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Silat Championship In Loveland A Stepping Stone On Path To Olympics

Jacob Richter
USA pioneer team training at Temple Borobudur, Yogyakarta Indonesia

Pencak silat is a non-aggressive martial art that descends from the Indonesian and Malaysian islands. There are hundreds of different forms of silat, which employs natural body movements and develops balance and economy of movement in each individual.

It can be practiced purely for sport and fitness, for the aesthetic beauty of the art or for the chance to learn one of the world's few remaining complete traditional martial arts systems.

Credit United States Sport Silat Association
Left: Jacob Richter, USSSA president. Right: Benny G. Sumarsono, PERSILAT executive chairman.

There is a push to include silat in the Olympics alongside other martial arts such as judo and taekwondo. The United States Sports Silat Association is based in Eaton, Colorado, with a P.O. box in Greeley. The USA Pencak Silat National Championships are this weekend in Loveland, July 13 and 14 .

Jacob Richter, the association's president, describes silat as a harmony of motion.

"If you look at nature, if you look at animals within nature, if you look at the ocean or the wind, and you look at this beautiful earth that we live in, the emotion depicts that," Richter said. "So as you move as a pencak silat player, you become one with everything that is around you."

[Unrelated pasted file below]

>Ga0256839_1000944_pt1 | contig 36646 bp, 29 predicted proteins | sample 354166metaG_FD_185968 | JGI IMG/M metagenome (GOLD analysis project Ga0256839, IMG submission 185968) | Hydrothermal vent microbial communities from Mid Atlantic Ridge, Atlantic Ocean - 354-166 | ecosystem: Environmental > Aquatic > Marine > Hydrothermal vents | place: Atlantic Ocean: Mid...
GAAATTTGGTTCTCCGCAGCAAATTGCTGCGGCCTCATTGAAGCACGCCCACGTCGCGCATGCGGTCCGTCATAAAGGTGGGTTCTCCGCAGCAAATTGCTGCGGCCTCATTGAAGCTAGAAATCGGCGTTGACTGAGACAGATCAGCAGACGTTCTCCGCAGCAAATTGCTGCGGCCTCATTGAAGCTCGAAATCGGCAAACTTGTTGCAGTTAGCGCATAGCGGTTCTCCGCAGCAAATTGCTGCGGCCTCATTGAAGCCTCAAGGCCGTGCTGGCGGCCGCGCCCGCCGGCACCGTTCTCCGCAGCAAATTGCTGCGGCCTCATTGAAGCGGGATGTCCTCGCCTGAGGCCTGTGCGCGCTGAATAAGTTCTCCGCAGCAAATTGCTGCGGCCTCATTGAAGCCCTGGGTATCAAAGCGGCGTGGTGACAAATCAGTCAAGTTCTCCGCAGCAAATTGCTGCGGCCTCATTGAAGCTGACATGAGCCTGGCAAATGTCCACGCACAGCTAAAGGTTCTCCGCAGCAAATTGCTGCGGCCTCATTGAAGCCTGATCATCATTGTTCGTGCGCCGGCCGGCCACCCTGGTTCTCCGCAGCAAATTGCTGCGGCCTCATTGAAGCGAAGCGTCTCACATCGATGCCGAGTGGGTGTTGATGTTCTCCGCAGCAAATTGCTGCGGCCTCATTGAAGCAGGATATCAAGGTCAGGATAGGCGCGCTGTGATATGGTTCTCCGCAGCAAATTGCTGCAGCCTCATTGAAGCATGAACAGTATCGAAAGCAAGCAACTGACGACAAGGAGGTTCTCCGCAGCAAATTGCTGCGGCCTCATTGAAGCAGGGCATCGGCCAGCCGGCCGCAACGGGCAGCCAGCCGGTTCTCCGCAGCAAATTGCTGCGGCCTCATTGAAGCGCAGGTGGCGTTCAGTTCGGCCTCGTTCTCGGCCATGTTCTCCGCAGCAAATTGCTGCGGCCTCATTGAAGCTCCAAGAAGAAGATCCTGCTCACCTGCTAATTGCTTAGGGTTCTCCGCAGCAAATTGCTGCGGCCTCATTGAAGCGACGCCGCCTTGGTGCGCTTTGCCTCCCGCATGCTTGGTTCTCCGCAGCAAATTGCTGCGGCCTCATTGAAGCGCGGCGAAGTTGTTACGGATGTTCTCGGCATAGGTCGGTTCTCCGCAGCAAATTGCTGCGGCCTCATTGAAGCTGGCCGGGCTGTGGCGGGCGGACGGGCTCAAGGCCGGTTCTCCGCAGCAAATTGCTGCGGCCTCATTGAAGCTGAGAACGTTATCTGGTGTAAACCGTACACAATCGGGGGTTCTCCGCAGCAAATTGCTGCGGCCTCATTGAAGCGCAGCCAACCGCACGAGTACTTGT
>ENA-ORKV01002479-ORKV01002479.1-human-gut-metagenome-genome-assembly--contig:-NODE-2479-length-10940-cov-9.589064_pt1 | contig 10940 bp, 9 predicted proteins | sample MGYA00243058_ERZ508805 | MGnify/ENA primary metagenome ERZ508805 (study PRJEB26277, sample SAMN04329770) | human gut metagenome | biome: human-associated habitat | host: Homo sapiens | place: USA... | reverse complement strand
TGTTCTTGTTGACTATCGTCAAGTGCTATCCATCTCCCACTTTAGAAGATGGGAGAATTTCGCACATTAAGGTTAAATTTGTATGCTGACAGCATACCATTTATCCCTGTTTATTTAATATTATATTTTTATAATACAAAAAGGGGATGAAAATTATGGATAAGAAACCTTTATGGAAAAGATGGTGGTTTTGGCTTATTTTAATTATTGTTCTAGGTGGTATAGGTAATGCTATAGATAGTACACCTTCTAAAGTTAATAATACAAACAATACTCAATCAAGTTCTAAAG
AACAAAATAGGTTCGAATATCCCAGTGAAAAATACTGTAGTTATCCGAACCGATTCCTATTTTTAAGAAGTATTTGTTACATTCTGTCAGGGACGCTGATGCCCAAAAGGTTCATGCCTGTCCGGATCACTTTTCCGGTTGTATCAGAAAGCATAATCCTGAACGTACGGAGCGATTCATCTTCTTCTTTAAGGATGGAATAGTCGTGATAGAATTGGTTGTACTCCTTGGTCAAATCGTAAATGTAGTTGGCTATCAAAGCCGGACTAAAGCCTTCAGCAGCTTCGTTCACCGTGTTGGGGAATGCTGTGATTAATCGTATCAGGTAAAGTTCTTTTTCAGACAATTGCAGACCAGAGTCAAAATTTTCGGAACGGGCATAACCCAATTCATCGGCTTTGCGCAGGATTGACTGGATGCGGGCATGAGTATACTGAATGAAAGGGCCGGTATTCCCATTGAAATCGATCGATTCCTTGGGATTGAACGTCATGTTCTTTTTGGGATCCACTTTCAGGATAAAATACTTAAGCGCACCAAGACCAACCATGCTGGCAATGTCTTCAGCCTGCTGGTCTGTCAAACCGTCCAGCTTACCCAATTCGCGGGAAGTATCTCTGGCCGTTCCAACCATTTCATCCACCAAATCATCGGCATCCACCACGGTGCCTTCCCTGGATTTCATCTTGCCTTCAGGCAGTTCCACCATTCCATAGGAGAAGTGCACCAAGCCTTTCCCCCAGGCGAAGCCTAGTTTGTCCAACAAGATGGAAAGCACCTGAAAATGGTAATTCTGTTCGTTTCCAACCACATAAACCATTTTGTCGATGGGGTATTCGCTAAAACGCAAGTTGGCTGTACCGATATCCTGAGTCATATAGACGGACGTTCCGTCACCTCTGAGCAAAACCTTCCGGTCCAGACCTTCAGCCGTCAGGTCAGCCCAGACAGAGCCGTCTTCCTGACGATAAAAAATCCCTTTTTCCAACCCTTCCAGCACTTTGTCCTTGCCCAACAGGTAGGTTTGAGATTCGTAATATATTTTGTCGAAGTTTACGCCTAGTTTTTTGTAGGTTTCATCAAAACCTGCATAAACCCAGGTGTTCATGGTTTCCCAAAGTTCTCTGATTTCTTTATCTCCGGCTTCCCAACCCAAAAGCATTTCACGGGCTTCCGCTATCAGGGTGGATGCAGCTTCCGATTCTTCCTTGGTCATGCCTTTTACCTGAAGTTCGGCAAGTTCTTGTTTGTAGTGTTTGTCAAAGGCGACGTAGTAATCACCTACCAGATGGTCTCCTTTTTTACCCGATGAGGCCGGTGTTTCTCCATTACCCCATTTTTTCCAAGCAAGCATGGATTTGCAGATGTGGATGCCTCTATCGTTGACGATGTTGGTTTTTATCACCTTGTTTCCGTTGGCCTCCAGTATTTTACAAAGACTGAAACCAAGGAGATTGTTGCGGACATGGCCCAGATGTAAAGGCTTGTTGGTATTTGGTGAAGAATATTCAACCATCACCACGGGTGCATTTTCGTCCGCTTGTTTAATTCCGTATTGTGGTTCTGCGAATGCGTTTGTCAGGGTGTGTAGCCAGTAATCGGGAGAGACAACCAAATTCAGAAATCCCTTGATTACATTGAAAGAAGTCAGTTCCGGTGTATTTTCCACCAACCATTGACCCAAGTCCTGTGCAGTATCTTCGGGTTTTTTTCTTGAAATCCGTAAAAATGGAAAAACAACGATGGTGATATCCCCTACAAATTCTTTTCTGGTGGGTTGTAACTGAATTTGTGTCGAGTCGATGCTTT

Richter says pencak silat is different from other martial art forms because it's holistic in nature.

"It has healing aspect. It has a spiritual aspect. I feel that the Olympics is the best way to showcase this martial art because of what it can do for our community, and most importantly, for our youth," he said.

Credit Jacob Richter
Hindu Statue and Jacob Richter's son -Bali Indonesia

But getting the Olympic Committee to recognize silat won't be easy, says Richter: "It does require a minimum of 70 countries for the International Olympic Committee to recognize it. Officially there are over 50 countries associated with the world Pencak Silat Association."

Like other Olympic sports, a system for scoring and declaring a medal winner would have to be implemented, as well as establishing it as a safe sport.

Richter says there would be two objectives for including pencak silat in the Olympics. One would be a single-person event, in which a competitor would be judged based on hand and leg motions and the use and display of a weapon, either a stick or knife, accompanied by an empty hand. The second event would be sparring between two competitors, which would include technical and style scores for striking and kicking contacts.

The USA Pencak Silat National Championships are a stepping stone for Olympic recognition. The more countries other than Indonesia or Malaysia hold national tournaments of their own, with standardized rules regulated by the International Pencak Silat Association (or PERSILAT), the closer the Olympic committee will be to recognizing it as a worldwide sport.


The event in Loveland is the first PERSILAT-sanctioned tournament in the United States, and it will double as tryouts for the USA National Pencak Silat Team, which will go on to compete in tournaments in Asia.

The USA Pencak Silat National Championships are on July 13 and 14 at the First National Bank Exhibition Hall at The Ranch in Loveland, Colorado.